Road funds best spent elsewhere – Fairbanks Daily News-Miner: Letters To Editor.
I think this gentleman means well, but he fails to understand why the governor is promoting “roads to resources.” In Alaska, 80% of the communities have no road access to the rest of the world. Roads are involved in over 75% of all business transactions in our nation. Do you see the problem?
In order to make mining feasible in Alaska, we need to build roads so that minerals can be transported. They don’t need to be super-highways. One lane gravel roads will do, but roads we must have.
Maybe the magic petroleum fairy will convince the federal government and the big multinationals to open up even a fraction of our untapped proven reserves — estimated at well over twice what Prudhoe has produced in the last 30 years. Maybe … but we already have miners working in small operations all over the state, struggling to get their resources to market.
There’s really no reason to build an engineering building on UAF or upgrade our local schools if there’s no economy to support the parents of those school children or to provide jobs for those engineering graduates. Roads to Resources does that.
We don’t really need these new buildings and teachers until we have a means to provide access to jobs for the general public.
It’s as simple as that.
When I first began writing, I wasn’t a Christian. I grew up in a non-Christian home where books lined the walls in a place where winters encourage indoor activities. I made up stories when I was little (some people might call them lies, but Mom said they were very imaginative). I first put pen to paper as a 12-year–old for a school assignment. I hated the process, but something kicked loose and I’ve been writing ever since.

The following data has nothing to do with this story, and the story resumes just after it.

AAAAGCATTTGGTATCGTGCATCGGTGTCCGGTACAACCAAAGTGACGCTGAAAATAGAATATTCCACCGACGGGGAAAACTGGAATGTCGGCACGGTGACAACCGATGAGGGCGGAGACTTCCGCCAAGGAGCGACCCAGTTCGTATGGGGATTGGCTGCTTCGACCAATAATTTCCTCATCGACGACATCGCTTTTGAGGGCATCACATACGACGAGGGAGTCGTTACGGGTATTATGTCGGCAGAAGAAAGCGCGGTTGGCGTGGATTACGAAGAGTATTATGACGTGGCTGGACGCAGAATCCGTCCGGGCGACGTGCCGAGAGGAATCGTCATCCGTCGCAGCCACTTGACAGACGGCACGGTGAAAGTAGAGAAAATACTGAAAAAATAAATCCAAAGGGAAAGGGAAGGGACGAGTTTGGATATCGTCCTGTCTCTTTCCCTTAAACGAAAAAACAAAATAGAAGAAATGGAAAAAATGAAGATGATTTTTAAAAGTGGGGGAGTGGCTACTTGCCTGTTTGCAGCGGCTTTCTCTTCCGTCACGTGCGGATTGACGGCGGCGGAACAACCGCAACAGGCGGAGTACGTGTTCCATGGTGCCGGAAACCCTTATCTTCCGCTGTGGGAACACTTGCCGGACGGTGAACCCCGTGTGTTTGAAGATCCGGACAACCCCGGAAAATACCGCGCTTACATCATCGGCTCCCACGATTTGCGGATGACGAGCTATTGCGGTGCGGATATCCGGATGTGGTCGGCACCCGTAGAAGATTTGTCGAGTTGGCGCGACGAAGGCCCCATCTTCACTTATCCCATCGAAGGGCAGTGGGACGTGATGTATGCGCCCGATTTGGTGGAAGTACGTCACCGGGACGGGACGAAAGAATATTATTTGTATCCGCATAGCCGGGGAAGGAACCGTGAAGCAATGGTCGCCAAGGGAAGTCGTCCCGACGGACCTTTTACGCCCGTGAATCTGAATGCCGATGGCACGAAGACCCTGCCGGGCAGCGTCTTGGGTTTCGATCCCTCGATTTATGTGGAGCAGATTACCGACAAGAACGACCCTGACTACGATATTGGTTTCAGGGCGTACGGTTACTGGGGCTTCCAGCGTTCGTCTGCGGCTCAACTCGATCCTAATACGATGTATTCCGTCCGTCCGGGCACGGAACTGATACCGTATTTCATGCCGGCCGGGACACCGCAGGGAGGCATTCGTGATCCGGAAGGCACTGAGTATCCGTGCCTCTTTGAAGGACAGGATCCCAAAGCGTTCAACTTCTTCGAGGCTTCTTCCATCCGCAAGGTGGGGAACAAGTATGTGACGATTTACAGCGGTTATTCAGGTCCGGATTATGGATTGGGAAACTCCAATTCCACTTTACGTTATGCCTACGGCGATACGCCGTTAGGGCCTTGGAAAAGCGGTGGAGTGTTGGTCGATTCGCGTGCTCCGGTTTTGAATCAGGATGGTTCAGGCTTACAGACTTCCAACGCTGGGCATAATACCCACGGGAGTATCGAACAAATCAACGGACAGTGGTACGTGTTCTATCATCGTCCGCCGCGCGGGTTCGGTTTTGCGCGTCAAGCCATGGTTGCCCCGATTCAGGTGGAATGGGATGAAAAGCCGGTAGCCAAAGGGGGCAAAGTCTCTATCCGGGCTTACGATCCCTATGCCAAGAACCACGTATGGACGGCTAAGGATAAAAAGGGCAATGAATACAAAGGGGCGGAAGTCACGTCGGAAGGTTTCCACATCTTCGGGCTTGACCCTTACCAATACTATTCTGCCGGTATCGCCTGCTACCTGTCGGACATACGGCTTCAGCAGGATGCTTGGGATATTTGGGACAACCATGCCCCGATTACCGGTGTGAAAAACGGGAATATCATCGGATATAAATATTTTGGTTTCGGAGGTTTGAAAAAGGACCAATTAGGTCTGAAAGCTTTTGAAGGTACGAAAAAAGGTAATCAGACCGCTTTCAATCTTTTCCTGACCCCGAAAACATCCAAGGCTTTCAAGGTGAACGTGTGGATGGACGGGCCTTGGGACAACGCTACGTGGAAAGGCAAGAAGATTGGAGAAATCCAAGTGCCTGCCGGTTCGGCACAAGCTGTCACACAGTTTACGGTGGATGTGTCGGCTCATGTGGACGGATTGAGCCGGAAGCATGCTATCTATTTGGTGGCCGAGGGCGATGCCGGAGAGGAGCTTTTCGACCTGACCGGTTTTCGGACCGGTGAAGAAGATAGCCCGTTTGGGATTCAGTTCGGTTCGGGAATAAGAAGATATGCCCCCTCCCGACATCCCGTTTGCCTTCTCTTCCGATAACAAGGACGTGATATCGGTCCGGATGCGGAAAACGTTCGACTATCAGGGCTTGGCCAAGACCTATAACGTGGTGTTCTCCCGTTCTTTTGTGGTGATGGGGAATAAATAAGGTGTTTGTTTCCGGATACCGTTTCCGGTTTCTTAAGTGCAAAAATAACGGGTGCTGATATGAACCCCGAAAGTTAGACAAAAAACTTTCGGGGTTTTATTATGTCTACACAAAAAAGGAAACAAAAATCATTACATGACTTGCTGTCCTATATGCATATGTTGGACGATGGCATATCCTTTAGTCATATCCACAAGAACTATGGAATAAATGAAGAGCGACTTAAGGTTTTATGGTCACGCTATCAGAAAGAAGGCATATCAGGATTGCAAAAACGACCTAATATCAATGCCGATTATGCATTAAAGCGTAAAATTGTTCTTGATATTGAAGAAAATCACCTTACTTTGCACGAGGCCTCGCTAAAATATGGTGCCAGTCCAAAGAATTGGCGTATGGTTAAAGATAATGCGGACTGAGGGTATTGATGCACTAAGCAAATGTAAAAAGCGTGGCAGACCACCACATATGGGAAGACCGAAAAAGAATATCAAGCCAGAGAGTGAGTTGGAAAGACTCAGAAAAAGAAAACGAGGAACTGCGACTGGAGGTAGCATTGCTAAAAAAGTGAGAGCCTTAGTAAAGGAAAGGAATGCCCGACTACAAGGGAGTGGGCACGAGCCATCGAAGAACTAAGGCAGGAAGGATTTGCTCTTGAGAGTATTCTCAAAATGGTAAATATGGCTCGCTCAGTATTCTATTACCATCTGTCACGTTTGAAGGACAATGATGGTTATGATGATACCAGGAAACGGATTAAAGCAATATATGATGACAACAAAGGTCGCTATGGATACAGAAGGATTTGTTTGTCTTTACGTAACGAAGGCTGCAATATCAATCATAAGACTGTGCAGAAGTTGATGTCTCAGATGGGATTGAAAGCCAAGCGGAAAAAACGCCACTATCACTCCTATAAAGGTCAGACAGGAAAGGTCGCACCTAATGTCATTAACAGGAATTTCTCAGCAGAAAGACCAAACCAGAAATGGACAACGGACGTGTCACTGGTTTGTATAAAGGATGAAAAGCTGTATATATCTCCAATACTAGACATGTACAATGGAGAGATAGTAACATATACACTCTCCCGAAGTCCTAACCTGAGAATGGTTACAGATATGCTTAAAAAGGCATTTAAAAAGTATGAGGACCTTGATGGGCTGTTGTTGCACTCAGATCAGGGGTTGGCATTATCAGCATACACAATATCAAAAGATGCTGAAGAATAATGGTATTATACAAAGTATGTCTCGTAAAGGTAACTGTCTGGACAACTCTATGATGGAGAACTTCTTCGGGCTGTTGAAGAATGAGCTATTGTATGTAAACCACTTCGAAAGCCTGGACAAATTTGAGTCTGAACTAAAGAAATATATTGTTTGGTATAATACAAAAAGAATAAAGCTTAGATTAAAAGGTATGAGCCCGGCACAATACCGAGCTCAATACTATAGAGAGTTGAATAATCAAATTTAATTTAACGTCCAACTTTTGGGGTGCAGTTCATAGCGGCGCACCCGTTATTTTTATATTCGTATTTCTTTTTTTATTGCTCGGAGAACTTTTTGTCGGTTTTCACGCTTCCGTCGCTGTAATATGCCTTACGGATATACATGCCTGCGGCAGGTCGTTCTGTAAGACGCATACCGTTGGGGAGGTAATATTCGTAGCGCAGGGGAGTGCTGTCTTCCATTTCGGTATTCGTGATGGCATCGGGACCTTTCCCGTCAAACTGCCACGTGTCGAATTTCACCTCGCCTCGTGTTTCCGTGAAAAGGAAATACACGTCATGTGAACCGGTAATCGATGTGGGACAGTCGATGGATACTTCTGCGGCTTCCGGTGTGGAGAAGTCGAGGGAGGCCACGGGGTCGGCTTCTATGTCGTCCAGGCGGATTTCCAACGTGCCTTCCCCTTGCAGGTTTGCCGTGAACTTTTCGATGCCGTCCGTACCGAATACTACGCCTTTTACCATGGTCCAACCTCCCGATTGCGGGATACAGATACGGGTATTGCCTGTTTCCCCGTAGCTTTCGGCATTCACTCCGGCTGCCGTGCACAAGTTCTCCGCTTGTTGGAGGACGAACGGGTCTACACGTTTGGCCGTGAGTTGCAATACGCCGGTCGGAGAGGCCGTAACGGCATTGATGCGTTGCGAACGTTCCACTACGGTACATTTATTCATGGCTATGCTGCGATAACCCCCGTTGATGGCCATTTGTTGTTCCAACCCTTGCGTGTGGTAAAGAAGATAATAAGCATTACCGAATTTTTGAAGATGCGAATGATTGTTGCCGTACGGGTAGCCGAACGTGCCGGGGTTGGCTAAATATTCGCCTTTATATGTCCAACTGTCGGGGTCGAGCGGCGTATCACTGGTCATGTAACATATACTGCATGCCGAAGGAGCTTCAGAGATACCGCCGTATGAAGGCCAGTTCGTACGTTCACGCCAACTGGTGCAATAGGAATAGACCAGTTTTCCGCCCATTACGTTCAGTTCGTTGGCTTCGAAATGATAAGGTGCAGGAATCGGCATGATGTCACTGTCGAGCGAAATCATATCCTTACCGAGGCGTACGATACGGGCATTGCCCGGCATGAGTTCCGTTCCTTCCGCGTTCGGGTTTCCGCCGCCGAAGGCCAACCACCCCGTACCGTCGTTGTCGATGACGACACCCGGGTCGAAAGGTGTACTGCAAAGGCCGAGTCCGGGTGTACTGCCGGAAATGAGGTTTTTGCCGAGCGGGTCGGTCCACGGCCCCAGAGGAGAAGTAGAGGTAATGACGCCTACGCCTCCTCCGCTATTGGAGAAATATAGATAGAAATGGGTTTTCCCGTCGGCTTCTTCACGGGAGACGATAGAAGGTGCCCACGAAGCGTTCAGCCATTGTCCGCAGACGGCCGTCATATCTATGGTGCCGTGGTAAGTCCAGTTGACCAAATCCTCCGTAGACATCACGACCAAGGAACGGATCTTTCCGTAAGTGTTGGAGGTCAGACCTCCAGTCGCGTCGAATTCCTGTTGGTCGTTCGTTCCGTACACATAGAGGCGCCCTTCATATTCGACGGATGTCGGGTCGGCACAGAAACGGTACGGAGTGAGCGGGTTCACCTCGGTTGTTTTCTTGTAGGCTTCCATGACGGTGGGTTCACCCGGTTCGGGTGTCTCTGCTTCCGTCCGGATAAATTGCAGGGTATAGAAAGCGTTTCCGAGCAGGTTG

Not a lot of my writing from that era has survived, but enough for me to know that I did not write Christian anything as a high school student. And even after I became a Christian, I didn’t immediately care that what I wrote had a Christian worldview.
That came later as the overflow of this new fountain in my life. It wasn’t deliberate. My characters just slowly began to be Christians — but not all of them. I don’t live in the Bible Belt. Most of the people I know are not Christians. I guess it shouldn’t surprise that not all of my characters are Christians.
Story-telling is an ancient tradition in almost every culture and has often been used to illustrate morals and values in a form that can be passed on through generations. Everyone learns differently, but I’d be willing to wager that most young people prefer novels and movies over sermons. My son’s age group is inundated with negative messages through books, television, movies, radio and peers. There’s a reason why horror fantasy is one of the top selling genres for that age group. Our enemy has captured their attention and glutted the market with witchcraft, demons, vampires and werewolves.
I write fantasy in part because I want to take back the genre. After reading fantasy for a number of years and finding almost no Christian influences, a character – Padraig – popped into my head and said “Write about me.” Eventually, a world developed around him and other characters emerged who would become the cast of the Daermad Cycle, of which The Willow Branch is the first book.
I believe writers can weave stories that spark the imagination and also spread a message containing morals and values consistent with Biblical teachings. I’m not saying that fantasy novels (even written by me) should replace Bible study. I’m saying that this genre might be read by those who would not otherwise get the message, so writers who are Christians are doing the Lord’s work when we place the gospel message in some way within our books.